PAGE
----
Hence He came into the world. He assumed unto Himself true humanity. In our flesh He entered into the pale of death, subjected Himself under the holy law of God, in order that He might satisfy the demands of this law as they applied to His own and thereby earn the right to liberate them from the servitude of sin and bring them into the everlasting fellowship of the Father.

Our guilt was removed at the cross. Bowing under the righteous indignation of the holy God against the sins of the elect, Christ bore the penalty unto the perfect end. He removed the punishment by bearing it. Triumphantly He cried, “It is finished.” Through such perfect obedience to the divine law, God imputed to our account the benefits and declared that we are righteous for Christ’s sake. Because of this work of Christ, God declared that under the shadow of His perfect law we are no longer sinners, guilty sinners, but saints. 

No less does Christ Jesus come into the world to save sinners from the corruption of their sins. Through the exalted preaching of the gospel, Christ efficaciously applies the benefits of His death unto His elect. Having earned the right to free them from the tyranny of sin, He also actually performs that work. By the Holy Spirit, He breaks the stubborn and proud hearts, He humbles the mighty into the dust. He causes the sinner to cry out, “God be merciful to me, the sinner.” As the Holy Spirit pours forth the sovereign and free grace of God into the hearts of the sinner, his reaction is, how terrible I am! With Paul the sinner cries out, “The good that I would I do not and the evil that I. would not that I do, O wretched man that I am, who shall deliver me from the body of this death?” The answer is Christ Jesus! He is the Savior of sinners, He directs these sinners daily into the green paths of the law. He keeps the sinner humble, ever reminding him that the best of his works are polluted with sin and that his beginning is so very small. He holds before the eyes of the dying pilgrim the hope that perfection lies beyond the vale of the shadow of death when salvation shall be perfectly realized in the joyful life everlasting.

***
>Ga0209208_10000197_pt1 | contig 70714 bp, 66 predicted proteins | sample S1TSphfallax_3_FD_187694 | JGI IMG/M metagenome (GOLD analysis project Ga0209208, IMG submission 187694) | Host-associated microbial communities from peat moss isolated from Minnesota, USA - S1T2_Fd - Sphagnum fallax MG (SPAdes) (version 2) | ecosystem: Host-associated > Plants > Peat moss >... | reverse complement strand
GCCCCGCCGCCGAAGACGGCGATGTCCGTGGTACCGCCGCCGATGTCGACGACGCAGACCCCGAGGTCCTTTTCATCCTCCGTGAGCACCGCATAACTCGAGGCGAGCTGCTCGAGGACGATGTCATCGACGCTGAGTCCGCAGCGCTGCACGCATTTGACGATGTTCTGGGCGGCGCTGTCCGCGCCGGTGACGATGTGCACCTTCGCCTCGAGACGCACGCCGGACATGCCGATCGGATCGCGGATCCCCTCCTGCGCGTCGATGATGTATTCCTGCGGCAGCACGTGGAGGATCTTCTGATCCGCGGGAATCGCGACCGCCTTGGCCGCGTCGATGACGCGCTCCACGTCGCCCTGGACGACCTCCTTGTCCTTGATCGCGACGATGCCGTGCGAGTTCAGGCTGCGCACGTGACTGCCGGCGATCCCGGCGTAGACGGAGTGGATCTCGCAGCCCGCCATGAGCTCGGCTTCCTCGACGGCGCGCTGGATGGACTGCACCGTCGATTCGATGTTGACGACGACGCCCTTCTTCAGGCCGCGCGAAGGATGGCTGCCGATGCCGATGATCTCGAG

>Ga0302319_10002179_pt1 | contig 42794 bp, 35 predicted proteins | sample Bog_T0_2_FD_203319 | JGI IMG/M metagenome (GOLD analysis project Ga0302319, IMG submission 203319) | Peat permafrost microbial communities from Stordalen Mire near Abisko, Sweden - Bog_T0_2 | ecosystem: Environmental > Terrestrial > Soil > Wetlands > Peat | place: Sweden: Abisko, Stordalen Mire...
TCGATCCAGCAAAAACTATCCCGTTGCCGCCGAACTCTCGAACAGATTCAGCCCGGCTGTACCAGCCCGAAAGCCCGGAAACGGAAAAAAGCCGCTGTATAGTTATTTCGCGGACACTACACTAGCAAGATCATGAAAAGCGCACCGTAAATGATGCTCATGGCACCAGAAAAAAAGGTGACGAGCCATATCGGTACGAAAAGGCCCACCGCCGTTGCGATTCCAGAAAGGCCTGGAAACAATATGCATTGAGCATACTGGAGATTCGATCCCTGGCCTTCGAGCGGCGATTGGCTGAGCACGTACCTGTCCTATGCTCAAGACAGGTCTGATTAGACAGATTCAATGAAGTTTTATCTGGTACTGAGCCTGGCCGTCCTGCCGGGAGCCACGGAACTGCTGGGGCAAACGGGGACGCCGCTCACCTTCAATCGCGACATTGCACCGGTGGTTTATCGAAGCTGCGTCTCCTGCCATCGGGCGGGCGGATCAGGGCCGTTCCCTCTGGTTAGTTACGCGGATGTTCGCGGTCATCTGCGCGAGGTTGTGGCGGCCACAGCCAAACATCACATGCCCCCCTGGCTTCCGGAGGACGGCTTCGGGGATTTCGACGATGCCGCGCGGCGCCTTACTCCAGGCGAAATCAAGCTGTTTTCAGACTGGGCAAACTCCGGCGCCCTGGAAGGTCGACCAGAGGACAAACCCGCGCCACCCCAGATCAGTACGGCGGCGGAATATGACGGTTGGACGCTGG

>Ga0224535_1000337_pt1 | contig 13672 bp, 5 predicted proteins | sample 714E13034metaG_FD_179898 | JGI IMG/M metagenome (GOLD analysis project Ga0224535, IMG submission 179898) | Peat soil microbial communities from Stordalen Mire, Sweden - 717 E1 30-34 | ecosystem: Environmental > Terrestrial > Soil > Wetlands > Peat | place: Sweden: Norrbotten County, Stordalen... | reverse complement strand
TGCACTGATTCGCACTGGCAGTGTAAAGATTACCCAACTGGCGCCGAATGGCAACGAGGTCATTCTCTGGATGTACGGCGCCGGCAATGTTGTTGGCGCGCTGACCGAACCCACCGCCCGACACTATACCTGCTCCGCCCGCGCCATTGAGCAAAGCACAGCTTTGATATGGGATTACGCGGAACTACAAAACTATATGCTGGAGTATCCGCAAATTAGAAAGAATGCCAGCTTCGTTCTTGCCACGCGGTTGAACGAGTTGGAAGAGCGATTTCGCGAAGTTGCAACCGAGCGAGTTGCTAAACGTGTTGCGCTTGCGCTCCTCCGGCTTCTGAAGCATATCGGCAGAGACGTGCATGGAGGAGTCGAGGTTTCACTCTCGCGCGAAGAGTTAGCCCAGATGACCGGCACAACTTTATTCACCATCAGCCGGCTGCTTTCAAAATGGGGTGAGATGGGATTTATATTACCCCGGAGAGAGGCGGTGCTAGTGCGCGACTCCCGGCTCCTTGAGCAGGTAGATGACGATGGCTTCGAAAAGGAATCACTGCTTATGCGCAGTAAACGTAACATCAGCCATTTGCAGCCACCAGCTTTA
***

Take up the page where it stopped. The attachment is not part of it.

Christ Jesus came into the world to save self-conscious sinners. 

I am the chief of these self-conscious sinners. 

Therefore Christ Jesus came into the world to save me. 

This is a true word. 

Notice carefully, the conclusion is not conditional. Salvation is not optional, not probable, not available . . . but! Our personal salvation is sure. It is final and definite! All who say, “I am the chief of sinners” are surely saved. 

The reason is obvious: natural man who is unsaved is always boasting about his goodness. This is true whether he is a heathen or a hypocrite. The unsaved always view themselves as better than others. 

He that looks at the holy law of God and smites his breast and cries out in repentance and confession by saying, I am a sinner, yea more, I am the chief of sinners, is already saved. Such a confession is not of man, but it is of God. 

It is the evidence that Christ Jesus has come into the world to save such a sinner. 

Hence this is a true saying. 

And it is worthy of all acceptation. 

The more we see our terrible sins, the more we see how hopeless it is for us to save ourselves, so also the more we see the mercy of God in saving such unworthy sinners. Paul saw his own life as a pattern of what great things God does to the chief of sinners. May God give us grace to view ourselves in the light of that same grace. 

Only then is man nothing and God everything. 

And thus it must be unto all eternity.